Friday 3rd November, 2011
What does this band sound like ? I never know how to answer that properly.
It was simpler back in the day. You had rock and pop, soul and reggae, country, classical, folk. That was about it and you knew where you were.
Nowadays – well, this is a desperately incomplete and in no way definitive list of the genres inhabiting today’s musical landscape. See if you can spot the ones that I’ve made up. Although of course that doesn’t mean they aren’t genuine genres even if only by coincidence.
Indie, Shoegaze, Techno, House, Funk, Jazz-Funk, Jazz.
Acid Jazz, Acid Folk, Acid House, Acid Drops.
Drum and Bass, Jungle, Grime.
Crunk, Donk, Emo, Screamo, Romo.
Punk, Nu-Punk, Ska-Punk, Skater-Punk, Jazz-Punk.
Country, Western, Country AND Western, Bluegrass, Alt.country.
Folk, Alt.folk, Antifolk
Prog rock, Classic Rock, Jazz-Rock, Post-rock, Math Rock.
Grunge, Clunge, Flange
Garage, UK Garage, Two-Car Garage.
Death Metal, Black Metal, Nu-metal
Pop, Chamber Pop, Wonky Pop, Swingbeat.
As soon as you define something musically, you pigeonhole it. And you put off some people who may have liked it, while other people think they’re going to like it and don’t.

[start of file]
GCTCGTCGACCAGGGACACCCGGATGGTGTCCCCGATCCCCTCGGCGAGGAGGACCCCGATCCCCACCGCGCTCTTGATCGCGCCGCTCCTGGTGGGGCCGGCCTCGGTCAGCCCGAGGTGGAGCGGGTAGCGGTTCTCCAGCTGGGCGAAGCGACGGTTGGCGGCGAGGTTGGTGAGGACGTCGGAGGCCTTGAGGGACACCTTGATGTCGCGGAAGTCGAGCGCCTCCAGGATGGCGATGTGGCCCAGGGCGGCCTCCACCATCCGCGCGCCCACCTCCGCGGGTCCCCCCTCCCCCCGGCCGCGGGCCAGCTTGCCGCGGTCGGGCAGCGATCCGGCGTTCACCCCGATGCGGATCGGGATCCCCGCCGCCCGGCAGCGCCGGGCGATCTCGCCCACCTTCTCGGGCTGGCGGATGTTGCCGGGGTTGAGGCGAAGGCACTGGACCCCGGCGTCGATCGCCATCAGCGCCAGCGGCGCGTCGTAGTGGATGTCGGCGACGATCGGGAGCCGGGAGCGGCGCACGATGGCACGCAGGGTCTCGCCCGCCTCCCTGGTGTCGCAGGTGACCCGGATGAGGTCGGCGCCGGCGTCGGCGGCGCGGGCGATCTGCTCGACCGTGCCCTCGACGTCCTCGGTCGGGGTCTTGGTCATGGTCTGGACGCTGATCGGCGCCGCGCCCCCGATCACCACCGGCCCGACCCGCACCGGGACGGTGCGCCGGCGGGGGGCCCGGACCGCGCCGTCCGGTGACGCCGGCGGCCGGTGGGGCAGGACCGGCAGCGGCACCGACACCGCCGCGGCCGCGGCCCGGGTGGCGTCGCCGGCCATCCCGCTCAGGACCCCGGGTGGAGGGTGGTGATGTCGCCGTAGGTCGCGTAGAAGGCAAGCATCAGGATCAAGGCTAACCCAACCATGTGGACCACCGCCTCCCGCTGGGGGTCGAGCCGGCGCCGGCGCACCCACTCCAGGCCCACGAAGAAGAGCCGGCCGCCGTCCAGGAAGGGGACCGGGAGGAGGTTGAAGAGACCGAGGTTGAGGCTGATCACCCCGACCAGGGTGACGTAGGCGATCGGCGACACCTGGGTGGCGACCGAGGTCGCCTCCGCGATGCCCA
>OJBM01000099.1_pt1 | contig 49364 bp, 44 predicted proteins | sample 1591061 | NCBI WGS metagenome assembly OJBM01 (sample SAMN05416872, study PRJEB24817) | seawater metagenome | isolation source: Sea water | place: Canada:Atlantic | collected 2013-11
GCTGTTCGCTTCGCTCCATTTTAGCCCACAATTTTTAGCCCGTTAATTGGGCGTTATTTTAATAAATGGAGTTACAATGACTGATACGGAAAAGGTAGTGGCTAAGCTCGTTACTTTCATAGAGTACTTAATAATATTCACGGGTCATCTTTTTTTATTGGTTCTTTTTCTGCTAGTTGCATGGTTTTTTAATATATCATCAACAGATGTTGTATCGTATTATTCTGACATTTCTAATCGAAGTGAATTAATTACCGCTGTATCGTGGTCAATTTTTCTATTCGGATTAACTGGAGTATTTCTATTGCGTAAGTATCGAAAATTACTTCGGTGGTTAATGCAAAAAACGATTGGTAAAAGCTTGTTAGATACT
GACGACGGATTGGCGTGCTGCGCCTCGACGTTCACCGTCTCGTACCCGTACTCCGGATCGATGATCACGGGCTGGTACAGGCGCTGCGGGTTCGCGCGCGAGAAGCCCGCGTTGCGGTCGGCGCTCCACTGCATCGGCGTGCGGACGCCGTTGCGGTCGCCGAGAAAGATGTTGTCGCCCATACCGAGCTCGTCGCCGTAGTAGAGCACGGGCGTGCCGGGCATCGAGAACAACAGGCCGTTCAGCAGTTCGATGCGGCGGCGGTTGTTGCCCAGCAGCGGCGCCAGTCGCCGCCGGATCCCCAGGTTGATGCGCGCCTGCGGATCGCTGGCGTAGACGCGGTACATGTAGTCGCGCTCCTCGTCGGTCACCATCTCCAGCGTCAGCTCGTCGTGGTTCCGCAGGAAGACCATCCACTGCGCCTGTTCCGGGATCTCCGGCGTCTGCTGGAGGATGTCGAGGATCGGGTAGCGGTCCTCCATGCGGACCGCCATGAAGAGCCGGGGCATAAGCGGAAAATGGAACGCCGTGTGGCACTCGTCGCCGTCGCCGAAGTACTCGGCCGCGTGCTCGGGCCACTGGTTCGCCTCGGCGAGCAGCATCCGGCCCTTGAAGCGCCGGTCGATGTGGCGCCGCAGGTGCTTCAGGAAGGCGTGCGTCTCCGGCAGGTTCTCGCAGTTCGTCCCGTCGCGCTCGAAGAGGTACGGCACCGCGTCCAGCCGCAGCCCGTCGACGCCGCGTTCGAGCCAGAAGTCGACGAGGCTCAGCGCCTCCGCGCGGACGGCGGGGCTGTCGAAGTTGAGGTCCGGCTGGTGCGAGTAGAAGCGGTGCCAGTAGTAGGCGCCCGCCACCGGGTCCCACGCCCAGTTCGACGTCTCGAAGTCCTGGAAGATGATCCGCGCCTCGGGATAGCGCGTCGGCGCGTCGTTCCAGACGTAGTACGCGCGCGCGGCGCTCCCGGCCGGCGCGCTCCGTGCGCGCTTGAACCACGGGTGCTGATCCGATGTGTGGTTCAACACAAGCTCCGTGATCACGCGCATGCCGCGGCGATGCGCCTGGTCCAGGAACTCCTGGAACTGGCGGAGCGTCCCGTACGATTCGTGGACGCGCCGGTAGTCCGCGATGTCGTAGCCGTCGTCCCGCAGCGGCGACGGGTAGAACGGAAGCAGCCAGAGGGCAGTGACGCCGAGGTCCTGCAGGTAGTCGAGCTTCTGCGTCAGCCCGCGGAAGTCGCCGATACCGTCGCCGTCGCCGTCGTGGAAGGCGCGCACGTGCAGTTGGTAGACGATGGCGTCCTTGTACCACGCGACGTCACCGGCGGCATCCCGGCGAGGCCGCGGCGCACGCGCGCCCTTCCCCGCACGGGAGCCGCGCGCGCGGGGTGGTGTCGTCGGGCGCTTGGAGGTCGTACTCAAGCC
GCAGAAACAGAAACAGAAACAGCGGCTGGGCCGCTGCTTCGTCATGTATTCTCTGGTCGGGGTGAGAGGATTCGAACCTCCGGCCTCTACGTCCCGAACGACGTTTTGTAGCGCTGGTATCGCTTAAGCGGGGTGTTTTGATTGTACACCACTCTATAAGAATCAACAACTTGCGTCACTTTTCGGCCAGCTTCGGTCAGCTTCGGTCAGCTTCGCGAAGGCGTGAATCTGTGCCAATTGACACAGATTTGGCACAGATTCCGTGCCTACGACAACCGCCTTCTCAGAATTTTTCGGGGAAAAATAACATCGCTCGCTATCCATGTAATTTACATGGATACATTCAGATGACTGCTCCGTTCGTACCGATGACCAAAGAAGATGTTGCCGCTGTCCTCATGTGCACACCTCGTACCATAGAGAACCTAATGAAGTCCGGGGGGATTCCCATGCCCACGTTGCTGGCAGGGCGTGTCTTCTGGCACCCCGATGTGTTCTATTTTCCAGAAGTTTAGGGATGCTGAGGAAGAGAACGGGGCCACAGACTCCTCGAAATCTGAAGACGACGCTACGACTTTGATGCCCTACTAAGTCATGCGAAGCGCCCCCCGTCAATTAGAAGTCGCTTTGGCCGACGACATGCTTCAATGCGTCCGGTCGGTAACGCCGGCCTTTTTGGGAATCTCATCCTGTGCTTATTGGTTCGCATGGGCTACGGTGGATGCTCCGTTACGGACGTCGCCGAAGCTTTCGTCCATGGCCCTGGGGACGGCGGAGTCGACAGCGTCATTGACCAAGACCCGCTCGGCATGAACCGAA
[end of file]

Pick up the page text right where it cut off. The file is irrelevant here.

If I describe Talons as post-rock that will put people off because they have heard one band that is a post-rock band (say Mogwai) and they didn’t like them.
If you have never heard of either of these bands, and there’s no particular reason why you should have, then how about this – would you say that just because you don’t like UB40, that means you won’t like Bob Marley ? They’re both reggae artists, after all.
Talons are a bit mathy and a bit posty. And instrumental.
Six impossibly young looking lads from Hereford, apparently.
They have a unique line-up consisting of two guitars, bass and drums – and not one but two violins, played in the ferocious manner of Klaas Janzoons on early dEUS albums.
According to their website (link below but read the rest of this blog article first, its good!) Talons play neither post-rock nor math-rock but something in-between. So, a bit mathy and a bit posty. I’d also say a bit proggy and a tiny bit thrashy, but only when its called-for.
It reminded me a bit of Grammatics fused with Mogwai, but the band may well disagree.
They open with an astonishing seven or eight minute epic piece of melodic noise. As soon as the music starts they’re transformed from six diffident young lads into a transfixing noise unit, perfectly in synch, confident in their creation of a unique, brilliant sound.
These boys can really play. The drummer holds it all together brilliantly through the odd time signatures.
They have an album out called “Hidden Treasures”. Its superb, and you should buy it – but you should also go see them live, cos that’s where they take it to another level.